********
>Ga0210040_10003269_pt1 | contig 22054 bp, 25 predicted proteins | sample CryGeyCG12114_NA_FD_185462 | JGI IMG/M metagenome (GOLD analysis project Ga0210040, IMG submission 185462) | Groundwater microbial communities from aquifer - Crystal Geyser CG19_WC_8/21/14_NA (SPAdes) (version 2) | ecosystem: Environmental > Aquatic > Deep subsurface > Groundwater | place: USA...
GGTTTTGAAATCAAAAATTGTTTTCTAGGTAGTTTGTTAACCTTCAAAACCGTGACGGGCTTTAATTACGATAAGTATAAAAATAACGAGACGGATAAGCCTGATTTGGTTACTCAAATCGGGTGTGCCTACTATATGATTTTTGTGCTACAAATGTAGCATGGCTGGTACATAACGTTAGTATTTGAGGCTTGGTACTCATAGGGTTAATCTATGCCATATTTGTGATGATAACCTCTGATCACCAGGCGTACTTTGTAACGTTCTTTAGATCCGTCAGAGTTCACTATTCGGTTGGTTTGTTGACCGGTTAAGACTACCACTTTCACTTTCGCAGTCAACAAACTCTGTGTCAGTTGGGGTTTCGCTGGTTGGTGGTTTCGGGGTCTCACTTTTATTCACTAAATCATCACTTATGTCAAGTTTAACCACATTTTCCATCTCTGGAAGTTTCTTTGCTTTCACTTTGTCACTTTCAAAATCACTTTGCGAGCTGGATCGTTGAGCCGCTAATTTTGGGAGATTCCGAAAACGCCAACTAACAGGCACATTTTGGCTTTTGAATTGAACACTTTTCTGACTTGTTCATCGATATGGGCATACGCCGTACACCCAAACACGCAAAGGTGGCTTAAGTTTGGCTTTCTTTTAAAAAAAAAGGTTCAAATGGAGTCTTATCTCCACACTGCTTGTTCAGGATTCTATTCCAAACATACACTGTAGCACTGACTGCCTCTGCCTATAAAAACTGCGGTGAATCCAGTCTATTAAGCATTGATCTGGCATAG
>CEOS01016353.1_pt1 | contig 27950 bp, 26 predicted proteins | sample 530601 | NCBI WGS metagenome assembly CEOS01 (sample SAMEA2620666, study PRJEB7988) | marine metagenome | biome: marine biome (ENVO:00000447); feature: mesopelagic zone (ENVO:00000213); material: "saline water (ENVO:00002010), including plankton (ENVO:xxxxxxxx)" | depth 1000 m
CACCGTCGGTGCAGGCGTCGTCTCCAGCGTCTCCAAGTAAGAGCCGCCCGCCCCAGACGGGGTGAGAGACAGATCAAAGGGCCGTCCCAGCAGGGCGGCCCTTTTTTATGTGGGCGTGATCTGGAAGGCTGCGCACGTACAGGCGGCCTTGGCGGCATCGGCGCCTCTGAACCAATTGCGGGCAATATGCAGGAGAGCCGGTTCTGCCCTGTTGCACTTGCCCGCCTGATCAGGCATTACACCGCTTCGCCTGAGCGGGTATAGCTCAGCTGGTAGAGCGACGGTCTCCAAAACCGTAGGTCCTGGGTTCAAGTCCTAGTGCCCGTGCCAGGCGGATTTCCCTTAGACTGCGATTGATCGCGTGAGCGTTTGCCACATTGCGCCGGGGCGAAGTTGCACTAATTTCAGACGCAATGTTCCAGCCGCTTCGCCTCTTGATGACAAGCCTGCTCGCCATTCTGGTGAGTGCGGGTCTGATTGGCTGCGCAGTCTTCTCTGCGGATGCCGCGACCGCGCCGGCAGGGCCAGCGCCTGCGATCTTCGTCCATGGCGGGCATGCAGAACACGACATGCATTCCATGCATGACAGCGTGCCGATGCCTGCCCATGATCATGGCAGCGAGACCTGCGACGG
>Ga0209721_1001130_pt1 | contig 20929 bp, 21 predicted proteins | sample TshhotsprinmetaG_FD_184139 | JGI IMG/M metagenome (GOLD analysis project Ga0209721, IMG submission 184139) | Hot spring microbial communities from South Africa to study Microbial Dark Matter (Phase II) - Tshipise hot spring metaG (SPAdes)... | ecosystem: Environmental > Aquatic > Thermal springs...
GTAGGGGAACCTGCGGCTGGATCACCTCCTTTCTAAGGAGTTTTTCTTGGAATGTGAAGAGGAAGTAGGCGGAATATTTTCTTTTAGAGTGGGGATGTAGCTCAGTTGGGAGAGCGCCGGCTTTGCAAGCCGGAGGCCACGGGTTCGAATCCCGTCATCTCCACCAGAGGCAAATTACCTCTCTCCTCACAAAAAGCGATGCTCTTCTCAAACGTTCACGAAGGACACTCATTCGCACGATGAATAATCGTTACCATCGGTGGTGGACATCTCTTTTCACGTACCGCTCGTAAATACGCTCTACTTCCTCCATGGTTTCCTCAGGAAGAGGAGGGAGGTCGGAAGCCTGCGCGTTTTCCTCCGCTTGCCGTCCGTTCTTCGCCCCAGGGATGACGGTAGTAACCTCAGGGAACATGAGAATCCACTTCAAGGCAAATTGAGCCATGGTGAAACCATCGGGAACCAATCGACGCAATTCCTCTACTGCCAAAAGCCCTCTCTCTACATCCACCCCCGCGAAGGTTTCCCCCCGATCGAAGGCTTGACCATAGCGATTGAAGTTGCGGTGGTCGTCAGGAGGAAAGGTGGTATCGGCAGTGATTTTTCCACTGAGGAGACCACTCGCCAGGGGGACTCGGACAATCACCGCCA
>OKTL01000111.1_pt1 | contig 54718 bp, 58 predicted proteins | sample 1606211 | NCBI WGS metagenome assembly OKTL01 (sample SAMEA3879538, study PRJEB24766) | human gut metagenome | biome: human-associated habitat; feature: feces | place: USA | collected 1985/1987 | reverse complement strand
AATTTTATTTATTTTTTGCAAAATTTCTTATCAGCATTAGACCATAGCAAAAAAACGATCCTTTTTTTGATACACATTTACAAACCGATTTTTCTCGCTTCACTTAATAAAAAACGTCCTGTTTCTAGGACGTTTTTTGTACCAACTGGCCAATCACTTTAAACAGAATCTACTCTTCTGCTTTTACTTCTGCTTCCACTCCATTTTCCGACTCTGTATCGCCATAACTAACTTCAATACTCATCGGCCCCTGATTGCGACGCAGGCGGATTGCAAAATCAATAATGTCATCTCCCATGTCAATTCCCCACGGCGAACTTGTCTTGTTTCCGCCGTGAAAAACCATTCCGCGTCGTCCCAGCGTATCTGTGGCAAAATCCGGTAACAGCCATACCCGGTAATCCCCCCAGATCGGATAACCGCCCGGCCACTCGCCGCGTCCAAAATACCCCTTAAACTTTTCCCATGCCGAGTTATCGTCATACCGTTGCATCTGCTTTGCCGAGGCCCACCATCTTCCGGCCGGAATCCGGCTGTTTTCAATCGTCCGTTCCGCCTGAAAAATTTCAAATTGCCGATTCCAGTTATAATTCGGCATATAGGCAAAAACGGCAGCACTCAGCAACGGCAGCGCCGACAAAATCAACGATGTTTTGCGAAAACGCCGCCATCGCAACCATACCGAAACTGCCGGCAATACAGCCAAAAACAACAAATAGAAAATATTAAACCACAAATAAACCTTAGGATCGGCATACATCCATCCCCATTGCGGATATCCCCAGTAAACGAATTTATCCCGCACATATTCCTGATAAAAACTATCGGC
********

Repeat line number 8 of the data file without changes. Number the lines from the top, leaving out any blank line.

AATTTTATTTATTTTTTGCAAAATTTCTTATCAGCATTAGACCATAGCAAAAAAACGATCCTTTTTTTGATACACATTTACAAACCGATTTTTCTCGCTTCACTTAATAAAAAACGTCCTGTTTCTAGGACGTTTTTTGTACCAACTGGCCAATCACTTTAAACAGAATCTACTCTTCTGCTTTTACTTCTGCTTCCACTCCATTTTCCGACTCTGTATCGCCATAACTAACTTCAATACTCATCGGCCCCTGATTGCGACGCAGGCGGATTGCAAAATCAATAATGTCATCTCCCATGTCAATTCCCCACGGCGAACTTGTCTTGTTTCCGCCGTGAAAAACCATTCCGCGTCGTCCCAGCGTATCTGTGGCAAAATCCGGTAACAGCCATACCCGGTAATCCCCCCAGATCGGATAACCGCCCGGCCACTCGCCGCGTCCAAAATACCCCTTAAACTTTTCCCATGCCGAGTTATCGTCATACCGTTGCATCTGCTTTGCCGAGGCCCACCATCTTCCGGCCGGAATCCGGCTGTTTTCAATCGTCCGTTCCGCCTGAAAAATTTCAAATTGCCGATTCCAGTTATAATTCGGCATATAGGCAAAAACGGCAGCACTCAGCAACGGCAGCGCCGACAAAATCAACGATGTTTTGCGAAAACGCCGCCATCGCAACCATACCGAAACTGCCGGCAATACAGCCAAAAACAACAAATAGAAAATATTAAACCACAAATAAACCTTAGGATCGGCATACATCCATCCCCATTGCGGATATCCCCAGTAAACGAATTTATCCCGCACATATTCCTGATAAAAACTATCGGC